Mass-Scale Industrial IoT Combined with 5G: A Powerful Bridge Between Operations and IT Previous item Equipping Cisco Partners... Next item ‘All In’ Keynote at Cisco...

A bridge between IT and operations is at the heart of the industrial IoT (Internet of Things). As organizations look to connect industrial assets of all types, operations teams have to handle new challenges, including deploying and managing assets at scale and scheduling and completing maintenance quickly and efficiently. IoT is a secure network of devices, sensors, and applications that work together to monitor and support industrial operations.

Industrial IoT is bringing our customers the capability to manage industrial operations remotely, which saves time and money while mitigating risk to the operations team. Two of Cisco’s IoT experts, Vikas Butaney, VP/GM, Engineering, Cisco, and Masum Mir, VP/GM, Engineering, Cisco, spoke at Cisco Live! 2022 about IoT use cases, what the operational teams need to be successful and how you can support them, and 5G’s role in strengthening the system.

As industrial IoT emerges as a safe ecosystem that increases efficiencies and reduces costs, it’s not just benefiting one industry; the IoT use cases prove that the network can add real value to a variety of organizations and agencies. From connecting manufacturing floors for increased uptime in the production environment to extending existing enterprise networks to outdoor cameras for enhanced security and surveillance, Butaney detailed four use cases where IoT successfully solved an operational issue and made the customer’s job more seamless.

Industrial IoT can even improve public safety and help first responders through traffic preemption. Traffic preemption, as Butaney explained, means that with IoT’s capabilities, an ambulance responding to an emergency can be, from a remote location, given a green corridor to reach the emergency location as quickly as possible.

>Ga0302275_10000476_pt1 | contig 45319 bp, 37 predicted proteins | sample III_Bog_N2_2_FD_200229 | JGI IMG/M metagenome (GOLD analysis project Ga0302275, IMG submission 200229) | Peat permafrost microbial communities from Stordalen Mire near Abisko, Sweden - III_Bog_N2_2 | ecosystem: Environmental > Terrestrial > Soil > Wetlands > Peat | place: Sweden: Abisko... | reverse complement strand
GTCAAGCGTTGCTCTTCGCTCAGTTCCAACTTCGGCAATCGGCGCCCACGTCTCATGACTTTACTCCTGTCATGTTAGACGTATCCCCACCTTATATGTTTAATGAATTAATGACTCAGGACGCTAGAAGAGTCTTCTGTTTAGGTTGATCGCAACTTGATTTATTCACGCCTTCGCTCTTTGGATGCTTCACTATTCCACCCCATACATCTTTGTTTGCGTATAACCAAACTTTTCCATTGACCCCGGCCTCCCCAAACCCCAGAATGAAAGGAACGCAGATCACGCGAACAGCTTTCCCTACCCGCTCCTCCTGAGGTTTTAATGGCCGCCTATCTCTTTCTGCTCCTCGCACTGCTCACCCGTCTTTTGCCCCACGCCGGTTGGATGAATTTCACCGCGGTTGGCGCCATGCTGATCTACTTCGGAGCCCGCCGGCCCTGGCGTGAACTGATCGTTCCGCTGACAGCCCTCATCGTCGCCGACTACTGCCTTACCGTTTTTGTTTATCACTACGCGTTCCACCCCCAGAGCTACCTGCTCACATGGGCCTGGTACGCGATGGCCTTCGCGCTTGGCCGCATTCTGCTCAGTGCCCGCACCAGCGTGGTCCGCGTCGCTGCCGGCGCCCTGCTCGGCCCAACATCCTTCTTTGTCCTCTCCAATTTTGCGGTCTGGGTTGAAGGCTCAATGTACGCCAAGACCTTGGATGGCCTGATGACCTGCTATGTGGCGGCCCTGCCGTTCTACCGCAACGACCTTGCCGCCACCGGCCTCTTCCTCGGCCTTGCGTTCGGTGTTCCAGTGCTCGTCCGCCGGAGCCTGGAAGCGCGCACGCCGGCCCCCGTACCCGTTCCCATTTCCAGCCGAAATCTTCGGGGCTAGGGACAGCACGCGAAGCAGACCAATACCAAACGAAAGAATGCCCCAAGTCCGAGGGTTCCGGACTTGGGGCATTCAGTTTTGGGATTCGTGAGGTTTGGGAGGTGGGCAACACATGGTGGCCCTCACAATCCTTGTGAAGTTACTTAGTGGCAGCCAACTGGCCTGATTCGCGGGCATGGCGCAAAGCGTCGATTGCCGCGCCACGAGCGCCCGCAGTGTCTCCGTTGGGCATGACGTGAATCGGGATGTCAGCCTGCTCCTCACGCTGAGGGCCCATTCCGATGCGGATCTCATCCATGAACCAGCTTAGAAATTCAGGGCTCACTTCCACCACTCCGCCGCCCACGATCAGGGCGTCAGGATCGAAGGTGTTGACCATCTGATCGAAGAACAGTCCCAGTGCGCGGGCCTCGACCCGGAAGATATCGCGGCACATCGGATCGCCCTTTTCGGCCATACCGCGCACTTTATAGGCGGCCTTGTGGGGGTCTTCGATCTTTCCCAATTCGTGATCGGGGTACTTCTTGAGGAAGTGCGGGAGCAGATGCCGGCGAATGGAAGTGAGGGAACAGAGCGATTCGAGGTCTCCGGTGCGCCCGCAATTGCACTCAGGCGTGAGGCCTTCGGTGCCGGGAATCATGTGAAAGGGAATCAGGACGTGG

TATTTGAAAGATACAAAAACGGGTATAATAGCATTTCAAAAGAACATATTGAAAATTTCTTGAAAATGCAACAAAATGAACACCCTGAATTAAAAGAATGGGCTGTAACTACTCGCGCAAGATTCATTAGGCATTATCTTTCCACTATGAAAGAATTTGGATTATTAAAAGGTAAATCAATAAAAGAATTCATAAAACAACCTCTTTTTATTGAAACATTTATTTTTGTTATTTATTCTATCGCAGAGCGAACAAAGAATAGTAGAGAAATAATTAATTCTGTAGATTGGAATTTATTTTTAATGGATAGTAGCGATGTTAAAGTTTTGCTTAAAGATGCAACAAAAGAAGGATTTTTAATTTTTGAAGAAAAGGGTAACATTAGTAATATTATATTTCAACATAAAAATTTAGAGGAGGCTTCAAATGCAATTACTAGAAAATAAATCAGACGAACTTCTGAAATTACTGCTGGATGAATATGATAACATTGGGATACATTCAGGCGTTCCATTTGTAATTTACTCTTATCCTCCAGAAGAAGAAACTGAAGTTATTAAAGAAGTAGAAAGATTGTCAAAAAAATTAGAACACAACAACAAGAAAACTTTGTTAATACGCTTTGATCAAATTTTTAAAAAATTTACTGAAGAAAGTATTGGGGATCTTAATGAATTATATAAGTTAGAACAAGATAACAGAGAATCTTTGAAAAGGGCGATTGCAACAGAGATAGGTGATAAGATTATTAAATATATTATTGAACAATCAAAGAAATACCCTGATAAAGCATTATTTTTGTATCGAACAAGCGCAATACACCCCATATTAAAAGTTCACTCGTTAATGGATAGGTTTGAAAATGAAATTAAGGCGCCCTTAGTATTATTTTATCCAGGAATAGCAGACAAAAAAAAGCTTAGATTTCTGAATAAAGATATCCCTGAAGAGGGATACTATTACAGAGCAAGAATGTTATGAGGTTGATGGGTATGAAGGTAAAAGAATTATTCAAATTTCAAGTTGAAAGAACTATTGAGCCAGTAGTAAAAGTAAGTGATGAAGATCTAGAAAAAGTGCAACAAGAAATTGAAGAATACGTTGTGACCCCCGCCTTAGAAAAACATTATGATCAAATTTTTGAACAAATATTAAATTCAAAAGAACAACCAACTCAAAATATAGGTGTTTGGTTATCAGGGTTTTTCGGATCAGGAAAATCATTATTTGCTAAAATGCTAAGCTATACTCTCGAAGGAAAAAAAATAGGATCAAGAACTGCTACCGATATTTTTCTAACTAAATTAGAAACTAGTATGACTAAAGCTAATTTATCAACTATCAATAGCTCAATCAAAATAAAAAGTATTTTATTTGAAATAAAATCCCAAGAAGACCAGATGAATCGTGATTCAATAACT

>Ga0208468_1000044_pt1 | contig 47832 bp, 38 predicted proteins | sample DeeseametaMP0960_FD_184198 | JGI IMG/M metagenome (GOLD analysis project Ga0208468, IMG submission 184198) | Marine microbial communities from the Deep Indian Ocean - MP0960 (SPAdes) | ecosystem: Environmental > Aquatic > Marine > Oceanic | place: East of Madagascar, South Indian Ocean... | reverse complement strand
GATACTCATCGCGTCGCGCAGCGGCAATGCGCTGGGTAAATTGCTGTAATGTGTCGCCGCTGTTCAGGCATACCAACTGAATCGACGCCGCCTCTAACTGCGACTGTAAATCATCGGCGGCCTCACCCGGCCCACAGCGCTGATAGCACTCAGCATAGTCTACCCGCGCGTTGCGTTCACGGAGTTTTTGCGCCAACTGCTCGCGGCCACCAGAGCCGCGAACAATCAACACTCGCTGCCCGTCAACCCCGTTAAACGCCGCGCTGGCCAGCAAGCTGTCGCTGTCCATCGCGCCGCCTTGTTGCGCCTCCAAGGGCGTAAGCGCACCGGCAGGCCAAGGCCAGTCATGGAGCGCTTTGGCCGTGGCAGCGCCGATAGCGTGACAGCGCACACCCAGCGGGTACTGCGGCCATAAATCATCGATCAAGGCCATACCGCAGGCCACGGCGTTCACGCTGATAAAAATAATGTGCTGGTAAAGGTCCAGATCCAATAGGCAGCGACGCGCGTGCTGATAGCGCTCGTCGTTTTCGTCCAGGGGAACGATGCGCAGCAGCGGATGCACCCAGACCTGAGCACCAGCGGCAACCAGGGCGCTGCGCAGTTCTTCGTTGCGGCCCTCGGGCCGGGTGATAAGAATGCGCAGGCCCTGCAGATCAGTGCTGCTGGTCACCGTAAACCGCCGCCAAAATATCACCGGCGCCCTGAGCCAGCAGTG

This makes a difference in saving lives and benefits DoT customers, as the DoT is measured on fatalities per driven mile. In these cases, IT emerges as a value center and, combined with operational teams, IoT solves real-world, tangible problems.

Keeping any IoT running properly involves having a fast connection that ensures communication is immediate and of high quality. It’s not a coincidence that IoT and 5G have both become developed around the same time. 5G networks enable IoT networks to perform their full capabilities.

Mir described how 5G will augment the IoT in three key ways: digital asset tracking, digitizing public venues, and autonomous smart factories. Mir affirmed that 5G is going to begin to have a profound impact on operational teams as they navigate the digital transformation. It will not only accelerate digitization, but also enhance the enterprise through technology enhancements, a simplified and intuitive management system, and the ability to empower operational teams with IT.

What it comes down to, according to Butaney, is that “IoT in the real world—whether it’s in utilities, manufacturing, roadways, public sector environments—has really come of age and been used to solve the business outcomes.” IoT boosted by 5G can make agencies and organizations more efficient and effective.

But one thing to keep in mind: when our customers take advantage of an industrial IoT system, Butaney warns it’s important to always consider cybersecurity first “because when you bring these operational and IT environments together, you cannot create more business and risks for our customers.” IoT is a powerful tool that can transform industrial operations when our customers understand its capabilities and potential.